Understanding aircraft noise
Aircraft noise is produced in all phases of flight. It is the sound caused by a moving aircraft which compresses the air around it to create noise waves by reverberating against the aircraft’s surface. The three main components of aircraft noise are:
- The engine components.
- The aerodynamic drag or resistance of airflow around the aircraft’s fuselage or wings.
- The deployment of nose and main wheel landing gear from the undercarriage and aircraft control surfaces (i.e. flaps, slats, ailerons and elevators).
Aircraft noise is most noticeable in the immediate vicinity of a runway and on the extended centrelines when aircraft approach to land at the airport or climb on take-off. Areas under flight paths immediately adjacent to the proposed site, when aircraft are operating closest to the ground, will be subject to higher levels of aircraft noise than those further from the proposed site where aircraft are at higher altitudes.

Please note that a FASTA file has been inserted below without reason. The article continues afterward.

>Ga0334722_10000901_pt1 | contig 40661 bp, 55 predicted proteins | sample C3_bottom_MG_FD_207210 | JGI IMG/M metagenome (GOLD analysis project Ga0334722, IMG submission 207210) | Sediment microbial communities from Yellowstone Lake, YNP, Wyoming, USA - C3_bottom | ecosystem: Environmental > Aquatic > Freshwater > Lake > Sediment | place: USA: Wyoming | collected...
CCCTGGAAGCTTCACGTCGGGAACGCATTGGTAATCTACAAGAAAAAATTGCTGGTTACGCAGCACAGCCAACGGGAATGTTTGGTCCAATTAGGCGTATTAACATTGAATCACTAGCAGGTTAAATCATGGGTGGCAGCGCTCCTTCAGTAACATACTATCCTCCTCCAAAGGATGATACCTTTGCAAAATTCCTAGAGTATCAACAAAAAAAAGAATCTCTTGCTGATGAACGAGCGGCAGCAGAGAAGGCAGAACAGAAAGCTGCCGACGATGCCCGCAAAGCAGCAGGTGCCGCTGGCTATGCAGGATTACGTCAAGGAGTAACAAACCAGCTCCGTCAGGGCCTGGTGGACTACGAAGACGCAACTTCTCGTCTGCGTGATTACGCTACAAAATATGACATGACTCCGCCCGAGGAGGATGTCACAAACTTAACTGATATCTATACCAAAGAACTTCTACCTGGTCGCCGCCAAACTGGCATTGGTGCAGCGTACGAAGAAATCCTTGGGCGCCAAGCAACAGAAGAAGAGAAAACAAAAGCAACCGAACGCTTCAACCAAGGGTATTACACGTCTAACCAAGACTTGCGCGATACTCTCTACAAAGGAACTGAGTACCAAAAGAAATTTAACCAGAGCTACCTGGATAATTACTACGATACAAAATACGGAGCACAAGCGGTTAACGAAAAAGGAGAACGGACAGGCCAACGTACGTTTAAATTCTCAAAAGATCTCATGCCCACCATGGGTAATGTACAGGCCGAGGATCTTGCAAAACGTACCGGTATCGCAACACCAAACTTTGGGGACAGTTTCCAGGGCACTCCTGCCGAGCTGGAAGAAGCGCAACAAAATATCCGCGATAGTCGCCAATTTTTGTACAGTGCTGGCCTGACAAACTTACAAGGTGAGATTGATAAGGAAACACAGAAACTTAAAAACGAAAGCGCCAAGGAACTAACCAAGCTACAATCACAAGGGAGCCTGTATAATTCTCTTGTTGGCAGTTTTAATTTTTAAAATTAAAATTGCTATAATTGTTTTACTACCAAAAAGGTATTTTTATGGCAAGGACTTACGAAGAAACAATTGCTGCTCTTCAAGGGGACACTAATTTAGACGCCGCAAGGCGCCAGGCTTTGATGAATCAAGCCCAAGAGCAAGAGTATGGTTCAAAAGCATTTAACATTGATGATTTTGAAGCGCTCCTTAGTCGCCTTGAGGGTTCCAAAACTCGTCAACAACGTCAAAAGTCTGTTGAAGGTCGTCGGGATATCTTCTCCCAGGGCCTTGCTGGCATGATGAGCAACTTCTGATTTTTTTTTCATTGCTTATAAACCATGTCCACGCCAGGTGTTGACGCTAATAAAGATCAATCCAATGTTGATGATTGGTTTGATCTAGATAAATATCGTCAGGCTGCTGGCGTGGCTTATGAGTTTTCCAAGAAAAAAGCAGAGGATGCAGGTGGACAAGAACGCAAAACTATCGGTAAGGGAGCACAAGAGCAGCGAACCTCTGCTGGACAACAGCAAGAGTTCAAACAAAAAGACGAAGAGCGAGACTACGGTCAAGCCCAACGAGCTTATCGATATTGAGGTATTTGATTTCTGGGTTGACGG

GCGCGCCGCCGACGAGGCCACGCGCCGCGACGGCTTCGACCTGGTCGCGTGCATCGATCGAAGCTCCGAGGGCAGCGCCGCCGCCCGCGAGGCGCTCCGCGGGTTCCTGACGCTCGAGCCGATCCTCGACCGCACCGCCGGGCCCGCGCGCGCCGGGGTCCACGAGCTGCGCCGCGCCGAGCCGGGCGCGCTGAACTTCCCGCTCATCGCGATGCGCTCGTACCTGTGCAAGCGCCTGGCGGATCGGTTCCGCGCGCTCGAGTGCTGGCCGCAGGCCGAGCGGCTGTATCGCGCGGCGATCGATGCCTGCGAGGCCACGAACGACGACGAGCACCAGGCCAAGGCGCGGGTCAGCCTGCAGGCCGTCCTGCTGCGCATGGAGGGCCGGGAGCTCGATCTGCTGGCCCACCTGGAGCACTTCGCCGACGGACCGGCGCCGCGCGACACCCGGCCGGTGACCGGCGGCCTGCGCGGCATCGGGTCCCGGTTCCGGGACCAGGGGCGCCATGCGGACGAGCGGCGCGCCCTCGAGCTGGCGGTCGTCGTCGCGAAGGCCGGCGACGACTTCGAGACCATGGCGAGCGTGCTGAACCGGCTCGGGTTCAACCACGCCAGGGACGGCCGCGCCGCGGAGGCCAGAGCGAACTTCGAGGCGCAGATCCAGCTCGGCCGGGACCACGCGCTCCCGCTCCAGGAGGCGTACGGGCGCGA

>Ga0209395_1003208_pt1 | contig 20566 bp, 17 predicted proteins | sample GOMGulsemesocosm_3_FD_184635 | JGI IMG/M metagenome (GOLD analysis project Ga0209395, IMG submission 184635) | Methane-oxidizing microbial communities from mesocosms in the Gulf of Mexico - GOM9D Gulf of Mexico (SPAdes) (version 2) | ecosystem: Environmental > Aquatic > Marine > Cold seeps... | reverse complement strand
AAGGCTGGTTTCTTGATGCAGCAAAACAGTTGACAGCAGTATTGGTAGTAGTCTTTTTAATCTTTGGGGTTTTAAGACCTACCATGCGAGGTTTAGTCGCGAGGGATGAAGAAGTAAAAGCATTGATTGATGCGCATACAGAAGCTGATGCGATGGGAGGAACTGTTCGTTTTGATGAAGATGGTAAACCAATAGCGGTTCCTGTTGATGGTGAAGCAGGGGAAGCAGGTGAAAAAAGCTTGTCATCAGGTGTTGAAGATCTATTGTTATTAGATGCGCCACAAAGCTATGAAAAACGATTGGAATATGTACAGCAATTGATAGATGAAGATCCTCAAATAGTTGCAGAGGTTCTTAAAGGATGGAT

- Aircraft noise and sound waves travel equally in all directions.
- As sound waves travel away from a source, the sound intensity degreases as the energy is dispersed over a greater area.
- This is dependent on a range of factors, such as wave divergence, atmospheric absorption and ground attenuation.
The videos provided give an indication of typical aircraft noise along an indicative flight path using preferred runway alignment 04/22, using a single A320 neo aircraft. Aircraft noise will be audible outside of the illustrated profiles at lower levels.
Runway 04 arrival from Auckland
Runway 04 departure to Auckland
Runway 22 arrival from Auckland
Runway 22 departure to Auckland